The Dilemma: Whom should I hire?

dvm360dvm360 September 2022
Volume 53
Issue 9
Pages: 74

Hiring is often an unavoidable, if stressful, process. How do you decide who is best for you as well as your clinic?

Editor’s note: All names and businesses in this dilemma case are fictitious, but the scenario is based on real occurrences.

Reed Animal Clinic is a companion animal facility in an affluent suburban area. Dr John Reed, the owner, founded the practice 16 years ago and now employs 4 veterinarians and a support staff of 20. He attributes much of the clinic’s success to the interaction between his staff and his clients: “We spoil pet owners,” Reed says, “which ultimately allows them to become better pet care providers.” For a variety of reasons, not the least of which is the increased demand for pet care during the COVID-19 pandemic, the doctor needs to hire another veterinarian. He knows what he’s looking for: an experienced, clinically skilled, well-credentialed individual who is comfortable interacting with clients. He also knows that such candidates command significant compensation and feels that high salaries are an investment in the clinic’s future.

Because of a very attractive employment package, Reed received a great response from the veterinary community. Of the 7 candidates who applied, 3 made it to the final round. All spent a day shadowing a staff veterinarian, met in-person with Reed for 2 hours, and met virtually with important nonveterinarian members of staff. When it came time to decide, Reed chose the candidate he felt would most benefit the diverse needs of his suburban practice and relied on responses to the follow questions:

What are your priorities when treating a patient?

  • Candidate 1 said that she always assessed the interaction between pet and pet parent to determine the best way to achieve owner compliance, which would ultimately help the patient.
  • Candidate 2 said that he felt it was important to bond with patients and establish a clear line of communication with owners so that they would be well informed during the decision-making process.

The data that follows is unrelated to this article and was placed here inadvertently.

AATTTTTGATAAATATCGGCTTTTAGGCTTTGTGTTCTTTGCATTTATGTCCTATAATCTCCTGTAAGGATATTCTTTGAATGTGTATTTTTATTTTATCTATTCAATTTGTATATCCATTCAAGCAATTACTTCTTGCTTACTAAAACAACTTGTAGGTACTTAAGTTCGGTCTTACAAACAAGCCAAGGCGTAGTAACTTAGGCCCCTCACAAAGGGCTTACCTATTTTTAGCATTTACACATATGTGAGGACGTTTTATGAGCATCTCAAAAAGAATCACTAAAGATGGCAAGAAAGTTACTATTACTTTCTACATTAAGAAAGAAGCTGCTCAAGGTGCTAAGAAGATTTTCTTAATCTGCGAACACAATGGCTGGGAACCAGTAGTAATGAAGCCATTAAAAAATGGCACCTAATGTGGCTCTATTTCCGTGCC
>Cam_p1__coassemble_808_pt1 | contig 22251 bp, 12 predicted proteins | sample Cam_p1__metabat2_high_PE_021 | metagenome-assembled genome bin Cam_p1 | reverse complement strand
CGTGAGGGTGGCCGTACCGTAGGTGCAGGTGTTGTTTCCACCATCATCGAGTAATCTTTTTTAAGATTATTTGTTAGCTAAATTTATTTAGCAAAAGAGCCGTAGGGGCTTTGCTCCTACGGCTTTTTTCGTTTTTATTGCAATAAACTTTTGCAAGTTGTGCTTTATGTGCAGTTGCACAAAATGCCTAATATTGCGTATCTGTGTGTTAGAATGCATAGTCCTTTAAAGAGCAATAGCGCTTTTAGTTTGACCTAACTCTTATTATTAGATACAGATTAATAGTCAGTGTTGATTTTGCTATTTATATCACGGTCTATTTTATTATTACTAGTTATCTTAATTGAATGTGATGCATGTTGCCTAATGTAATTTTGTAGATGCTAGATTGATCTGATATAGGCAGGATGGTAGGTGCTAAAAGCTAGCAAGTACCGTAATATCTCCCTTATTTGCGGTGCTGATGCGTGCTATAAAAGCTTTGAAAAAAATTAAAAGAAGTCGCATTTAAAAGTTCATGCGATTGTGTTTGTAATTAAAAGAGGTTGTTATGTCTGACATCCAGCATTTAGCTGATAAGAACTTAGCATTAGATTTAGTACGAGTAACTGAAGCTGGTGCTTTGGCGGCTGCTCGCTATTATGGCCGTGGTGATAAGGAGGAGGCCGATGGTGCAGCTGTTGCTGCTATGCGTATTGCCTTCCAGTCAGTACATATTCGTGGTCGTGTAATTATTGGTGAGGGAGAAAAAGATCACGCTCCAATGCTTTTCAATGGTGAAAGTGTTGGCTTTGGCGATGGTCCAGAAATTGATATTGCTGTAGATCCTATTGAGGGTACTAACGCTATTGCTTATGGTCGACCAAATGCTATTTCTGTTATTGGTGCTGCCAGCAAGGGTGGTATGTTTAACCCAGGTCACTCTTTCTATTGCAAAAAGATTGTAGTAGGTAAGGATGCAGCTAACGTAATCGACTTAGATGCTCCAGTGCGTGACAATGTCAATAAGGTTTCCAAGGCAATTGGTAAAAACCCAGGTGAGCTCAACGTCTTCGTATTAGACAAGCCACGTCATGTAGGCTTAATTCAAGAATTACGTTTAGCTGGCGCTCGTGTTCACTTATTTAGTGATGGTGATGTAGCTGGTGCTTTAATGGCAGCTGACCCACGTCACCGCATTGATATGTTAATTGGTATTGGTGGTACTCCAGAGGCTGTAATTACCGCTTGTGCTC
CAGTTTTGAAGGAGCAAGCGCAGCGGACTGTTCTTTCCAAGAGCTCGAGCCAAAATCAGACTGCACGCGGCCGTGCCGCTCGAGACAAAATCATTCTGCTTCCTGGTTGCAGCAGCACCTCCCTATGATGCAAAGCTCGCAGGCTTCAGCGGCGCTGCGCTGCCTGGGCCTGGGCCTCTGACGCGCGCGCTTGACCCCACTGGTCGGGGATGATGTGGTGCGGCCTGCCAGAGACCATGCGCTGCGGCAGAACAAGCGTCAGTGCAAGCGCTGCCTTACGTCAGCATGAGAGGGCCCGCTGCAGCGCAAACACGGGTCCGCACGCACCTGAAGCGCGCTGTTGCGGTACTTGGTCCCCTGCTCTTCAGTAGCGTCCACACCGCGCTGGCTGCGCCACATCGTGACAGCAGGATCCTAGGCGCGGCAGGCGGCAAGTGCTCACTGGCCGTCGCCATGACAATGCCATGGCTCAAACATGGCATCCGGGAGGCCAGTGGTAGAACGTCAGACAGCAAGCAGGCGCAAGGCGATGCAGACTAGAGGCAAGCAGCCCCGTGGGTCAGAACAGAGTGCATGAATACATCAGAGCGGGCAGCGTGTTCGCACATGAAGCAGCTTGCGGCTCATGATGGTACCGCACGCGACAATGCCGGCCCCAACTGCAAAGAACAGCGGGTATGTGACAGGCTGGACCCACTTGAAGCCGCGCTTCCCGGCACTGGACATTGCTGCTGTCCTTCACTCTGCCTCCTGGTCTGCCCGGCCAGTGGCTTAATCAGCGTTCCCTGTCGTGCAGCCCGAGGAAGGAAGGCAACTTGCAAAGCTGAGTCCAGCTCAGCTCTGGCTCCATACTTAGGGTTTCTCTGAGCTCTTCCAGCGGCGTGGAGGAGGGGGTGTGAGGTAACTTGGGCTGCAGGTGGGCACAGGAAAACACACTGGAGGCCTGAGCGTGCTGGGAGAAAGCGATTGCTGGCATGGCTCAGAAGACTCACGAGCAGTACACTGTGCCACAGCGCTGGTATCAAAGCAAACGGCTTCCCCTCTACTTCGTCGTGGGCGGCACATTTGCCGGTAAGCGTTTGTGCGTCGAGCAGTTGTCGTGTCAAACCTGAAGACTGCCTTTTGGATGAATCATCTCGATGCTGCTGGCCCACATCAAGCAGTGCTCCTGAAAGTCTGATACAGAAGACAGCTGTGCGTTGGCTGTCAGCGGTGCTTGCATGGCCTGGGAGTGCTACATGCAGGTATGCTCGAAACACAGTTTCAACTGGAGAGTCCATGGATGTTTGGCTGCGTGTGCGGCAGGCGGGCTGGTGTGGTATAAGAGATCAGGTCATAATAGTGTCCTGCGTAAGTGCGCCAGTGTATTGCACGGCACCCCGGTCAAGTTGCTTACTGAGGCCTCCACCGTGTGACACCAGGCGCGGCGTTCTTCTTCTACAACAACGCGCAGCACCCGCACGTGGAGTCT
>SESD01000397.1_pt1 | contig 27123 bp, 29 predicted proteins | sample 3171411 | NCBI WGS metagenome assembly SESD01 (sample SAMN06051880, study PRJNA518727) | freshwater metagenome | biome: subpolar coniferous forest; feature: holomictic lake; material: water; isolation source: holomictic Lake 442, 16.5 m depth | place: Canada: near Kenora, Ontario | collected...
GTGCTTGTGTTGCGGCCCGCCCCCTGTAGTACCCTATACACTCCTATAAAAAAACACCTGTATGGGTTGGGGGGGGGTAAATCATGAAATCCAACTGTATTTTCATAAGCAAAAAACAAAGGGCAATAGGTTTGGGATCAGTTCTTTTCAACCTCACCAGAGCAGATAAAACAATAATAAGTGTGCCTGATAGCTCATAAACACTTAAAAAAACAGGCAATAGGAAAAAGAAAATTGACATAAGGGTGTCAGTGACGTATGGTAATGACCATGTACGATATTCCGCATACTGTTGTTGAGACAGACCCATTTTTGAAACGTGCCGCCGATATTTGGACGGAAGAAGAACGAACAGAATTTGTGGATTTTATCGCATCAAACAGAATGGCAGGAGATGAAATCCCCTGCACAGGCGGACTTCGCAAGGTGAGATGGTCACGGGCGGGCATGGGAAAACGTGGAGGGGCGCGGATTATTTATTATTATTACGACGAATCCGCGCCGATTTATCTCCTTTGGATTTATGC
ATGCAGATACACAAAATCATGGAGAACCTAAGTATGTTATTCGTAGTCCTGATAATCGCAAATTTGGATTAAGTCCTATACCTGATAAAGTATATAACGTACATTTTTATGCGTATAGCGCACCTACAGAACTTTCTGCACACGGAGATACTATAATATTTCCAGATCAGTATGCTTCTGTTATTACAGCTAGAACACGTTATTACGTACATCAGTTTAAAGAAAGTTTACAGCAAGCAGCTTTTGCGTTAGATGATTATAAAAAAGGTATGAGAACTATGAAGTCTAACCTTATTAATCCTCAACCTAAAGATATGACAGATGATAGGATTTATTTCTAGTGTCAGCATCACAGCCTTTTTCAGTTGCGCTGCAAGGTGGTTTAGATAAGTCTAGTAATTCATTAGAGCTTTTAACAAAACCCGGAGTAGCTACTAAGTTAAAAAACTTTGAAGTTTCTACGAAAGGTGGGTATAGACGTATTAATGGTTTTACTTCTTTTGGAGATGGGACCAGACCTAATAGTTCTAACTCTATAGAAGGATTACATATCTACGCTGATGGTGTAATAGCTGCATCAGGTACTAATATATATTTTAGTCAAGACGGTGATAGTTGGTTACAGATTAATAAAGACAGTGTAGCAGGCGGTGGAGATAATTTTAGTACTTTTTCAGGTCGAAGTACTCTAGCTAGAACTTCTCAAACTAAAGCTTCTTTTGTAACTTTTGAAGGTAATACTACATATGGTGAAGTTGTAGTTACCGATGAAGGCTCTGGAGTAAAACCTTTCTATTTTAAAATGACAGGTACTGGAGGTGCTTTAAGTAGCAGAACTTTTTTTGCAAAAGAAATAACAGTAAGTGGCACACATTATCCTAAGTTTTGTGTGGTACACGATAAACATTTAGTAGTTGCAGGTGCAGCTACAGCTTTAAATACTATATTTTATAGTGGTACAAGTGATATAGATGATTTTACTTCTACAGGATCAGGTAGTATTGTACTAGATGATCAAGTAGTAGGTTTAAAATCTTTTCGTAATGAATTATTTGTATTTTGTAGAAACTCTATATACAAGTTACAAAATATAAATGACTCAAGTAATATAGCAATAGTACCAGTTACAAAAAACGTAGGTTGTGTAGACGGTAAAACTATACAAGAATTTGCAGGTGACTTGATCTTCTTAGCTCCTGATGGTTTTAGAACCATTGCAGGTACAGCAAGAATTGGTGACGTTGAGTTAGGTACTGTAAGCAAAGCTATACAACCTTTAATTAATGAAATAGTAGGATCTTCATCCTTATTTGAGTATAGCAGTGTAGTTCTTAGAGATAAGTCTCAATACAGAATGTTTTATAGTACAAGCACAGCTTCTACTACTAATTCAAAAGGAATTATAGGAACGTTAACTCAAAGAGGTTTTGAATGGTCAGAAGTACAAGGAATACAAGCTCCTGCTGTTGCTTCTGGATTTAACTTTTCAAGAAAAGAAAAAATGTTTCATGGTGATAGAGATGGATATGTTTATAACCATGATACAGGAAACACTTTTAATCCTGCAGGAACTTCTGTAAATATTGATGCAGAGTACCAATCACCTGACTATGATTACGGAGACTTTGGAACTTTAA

• Candidate 3 said her goal is to ensure that her patient is neither frightened nor in pain.

How do you handle owners who say they cannot afford treatment for a pet that is in distress because of a treatable condition?

  • Candidate 1 said that she would strongly advocate for treatment, offer reasonable payment options, and tactfully advise that, as painful as it might be, humane euthanasia had to be considered.
  • Candidate 2 said that he would make it clear that the pet was treatable, offer several treatment and payment options, and discuss the importance of assisting the patient if at all possible.
  • Candidate 3 said that she would tell owners that she wanted to help the patient as much as they did but that they had to find a way to finance treatment and begin. She also said that she would do all that she could to make the treatment affordable but that she did not see parting with the family pet as an option.

In the end, Reed chose candidate 3 because he felt that she was less the product of an institutional approach and more the kind of clinician who thinks outside the box in an effort to cure patients. Although all 3 interviewed well and gave satisfactory responses, he felt that the third candidate’s simple goal and dogged determination were the qualities he wanted in a colleague.

Do you agree with Reed’s choice? We would like to know.

Rosenberg's response

US veterinary schools are excellent, and it is safe to assume that any 2022 graduate is very capable medically. However, the ability to communicate with clients, cooperate with colleagues, and understand financial realities is also essential. Reed felt that through her interview and answers, candidate number 3 demonstrated that she was best equipped to master those skills.

Marc Rosenberg, VMD is director of Voorhees Veterinary Center in Voorhees, New Jersey. Although many of the scenarios Rosenberg describes in his column are based on real-life events, the veterinary practices, doctors, and employees described are fictional.

Recent Videos
Managing practice caseloads
Angela Elia, BS, LVT, CVT, VTS (ECC)
© 2024 MJH Life Sciences

All rights reserved.